Although this Cloud Cost Management capability has room to grow, Amalgam Insights expects this tool to quickly become a mainstay, either as a standalone tool or as integrated inputs within an enterprise’s technology expense or cloud service management solution. As with all things Red Hat, Amalgam Insights expects rapid initial adoption within the Red Hat community in 2019-2020 which will drive down enterprise infrastructure total cost of ownership and increase visibility for enterprise architects, financial controllers, and accounting managers responsible for responsible IT cost management.

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Observations on the Future of Red Hat from Red Hat Analyst Day

On November 8th, 2018, Amalgam Insights analysts Tom Petrocelli and Hyoun Park attended the Red Hat Analyst Day in Boston, MA. We had the opportunity to visit Red Hat’s Boston office in the rapidly-growing Innovation District, which has become a key tech center for enterprise technology companies. In attending this event, my goal was to learn more about the Red Hat culture that is being acquired as well as to see how Red Hat was taking on the challenges of multi-cloud management.

Throughout Red Hat’s presentations throughout the day, there was a constant theme of effective cross-selling, growing deal sizes including a record 73 deals of over $1 million in the last quarter, over 600 accounts with over $1 million in business in the last year, and increased wallet share year-over-year for top clients with 24 out of 25 of the largest clients increasing spend by an average of 15%. The current health of Red Hat is undeniable, regardless of the foibles of the public market. And the consistency of Red Hat’s focus on Open Source was undeniable across infrastructure, integration, application development, IT automation, IT optimization, and partner solutions, which demonstrated how synchronized and focused the entire Red Hat executive team presenters were, including Continue reading Observations on the Future of Red Hat from Red Hat Analyst Day

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Is IBM’s Acquisition of Red Hat the Biggest Acquihire of All Time?

Estimated Reading Time: 11 minutes

Internally, Amalgam Insights has been discussing why IBM chose to acquire Red Hat for $34 billion dollars fairly intensely. Our key questions included:

  • Why would IBM purchase Red Hat when they’re already partners?
  • Why purchase Red Hat when the code is Open Source?
  • Why did IBM offer a whopping $34 billion, $20 billion more than IBM currently has on hand?

As a starting point, we posit that IBM’s biggest challenge is not an inability to understand its business challenges, but a fundamental consulting mindset that starts with the top on down. By this, we mean that IBM is great at identifying and finding solutions on a project-specific basis. For instance, SoftLayer, Weather Company, Bluewolf, and Promontory Financial are all relatively recent acquisitions that made sense and were mostly applauded at the time. But even as IBM makes smart investments, IBM has either forgotten or not learned the modern rules for how to launch, develop, and maintain software businesses. At a time when software is eating everything, this is a fundamental problem that IBM needs to solve.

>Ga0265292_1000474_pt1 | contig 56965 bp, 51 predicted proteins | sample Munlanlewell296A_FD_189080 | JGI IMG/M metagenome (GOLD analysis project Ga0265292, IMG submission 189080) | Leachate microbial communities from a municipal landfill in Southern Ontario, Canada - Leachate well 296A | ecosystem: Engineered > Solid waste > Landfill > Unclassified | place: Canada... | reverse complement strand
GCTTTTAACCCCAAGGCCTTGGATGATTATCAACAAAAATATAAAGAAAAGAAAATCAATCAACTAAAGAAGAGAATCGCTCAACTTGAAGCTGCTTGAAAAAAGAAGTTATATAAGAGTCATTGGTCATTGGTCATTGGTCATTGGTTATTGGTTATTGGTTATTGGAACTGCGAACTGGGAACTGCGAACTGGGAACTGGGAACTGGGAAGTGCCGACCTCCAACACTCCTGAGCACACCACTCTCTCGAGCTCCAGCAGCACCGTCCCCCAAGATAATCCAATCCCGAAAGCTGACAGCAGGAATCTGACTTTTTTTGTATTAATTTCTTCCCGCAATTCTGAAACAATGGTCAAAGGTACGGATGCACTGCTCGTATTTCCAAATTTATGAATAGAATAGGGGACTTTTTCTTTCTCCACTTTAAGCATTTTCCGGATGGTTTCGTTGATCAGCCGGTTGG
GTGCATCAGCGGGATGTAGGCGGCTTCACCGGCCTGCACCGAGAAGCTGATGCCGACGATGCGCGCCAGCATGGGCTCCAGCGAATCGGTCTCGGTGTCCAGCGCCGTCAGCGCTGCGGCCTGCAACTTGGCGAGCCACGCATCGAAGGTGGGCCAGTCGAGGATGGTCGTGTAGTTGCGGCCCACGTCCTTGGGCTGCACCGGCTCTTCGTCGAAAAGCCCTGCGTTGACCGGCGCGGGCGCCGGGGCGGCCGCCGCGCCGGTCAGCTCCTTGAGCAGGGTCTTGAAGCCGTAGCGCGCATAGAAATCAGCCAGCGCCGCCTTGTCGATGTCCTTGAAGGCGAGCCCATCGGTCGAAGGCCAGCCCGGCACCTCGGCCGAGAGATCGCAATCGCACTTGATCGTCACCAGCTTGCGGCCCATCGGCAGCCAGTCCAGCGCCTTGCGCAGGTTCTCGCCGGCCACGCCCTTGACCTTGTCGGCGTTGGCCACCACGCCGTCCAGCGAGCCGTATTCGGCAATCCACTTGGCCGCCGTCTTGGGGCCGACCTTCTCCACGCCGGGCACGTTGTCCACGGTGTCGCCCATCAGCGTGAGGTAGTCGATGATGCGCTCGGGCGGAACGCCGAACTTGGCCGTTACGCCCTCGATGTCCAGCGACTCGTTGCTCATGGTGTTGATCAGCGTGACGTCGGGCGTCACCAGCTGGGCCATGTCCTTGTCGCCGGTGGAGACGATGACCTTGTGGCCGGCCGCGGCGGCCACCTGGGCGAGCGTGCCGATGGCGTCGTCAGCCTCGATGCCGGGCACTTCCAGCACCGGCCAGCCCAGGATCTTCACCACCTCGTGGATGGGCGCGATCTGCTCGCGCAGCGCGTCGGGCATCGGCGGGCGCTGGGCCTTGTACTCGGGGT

The real question for IBM is whether IBM can manage itself as a modern software company.

Continue reading Is IBM’s Acquisition of Red Hat the Biggest Acquihire of All Time?

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Tom Petrocelli Provides Context for IBM’s Acquisition of Red Hat

Tom Petrocelli, Amalgam Insights Research Fellow

In light of yesterday’s announcement that IBM is planning to acquire Red Hat for $34 billion, we’d like to share with you some of our recent coverage and mentions of Red Hat to provide context for this gargantuan acquisition.

To learn more about the state of Enterprise Free Open Source Software and the state of DevOps, make sure you continue to follow Tom Petrocelli on this website and his Twitter account.

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Market Milestone: Red Hat Acquires CoreOS Changing the Container Landscape

Red Hat Acquires CoreOS

We have just published a new document from Tom Petrocelli analyzing Red Hat’s $250 million acquisition of CoreOS and why it matters for DevOps and Systems Architecture managers.

This report is recommended for CIOs, System Architects, IT Managers, System Administrators, and Operations Managers who are evaluating CoreOS and Red Hat as container solutions to support their private and hybrid cloud solutions. In this document, Tom provides both the upside and concerns that your organization needs to consider in evaluating CoreOS.

This document includes:
A summary of Red Hat’s Acquisition of CoreOS
Why It Matters
Top Takeaways
Contextualizing CoreOS within Red Hat’s private and hybrid cloud portfolio
Alternatives to Red Hat CoreOS
Positive and negative aspects fcr current Red Hat and CoreOS customers

To download this report, please go to our Research section.

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February 25: From BI to AI (Aporia, cnvrg.io, Decodable, Equalum, Grata, Hasura, Mage, nRoad, Redpanda, SeMI Technologies, thatDot)

If you would like your announcement to be included in Amalgam Insights’ weekly data and analytics roundups, please email lynne@amalgaminsights.com.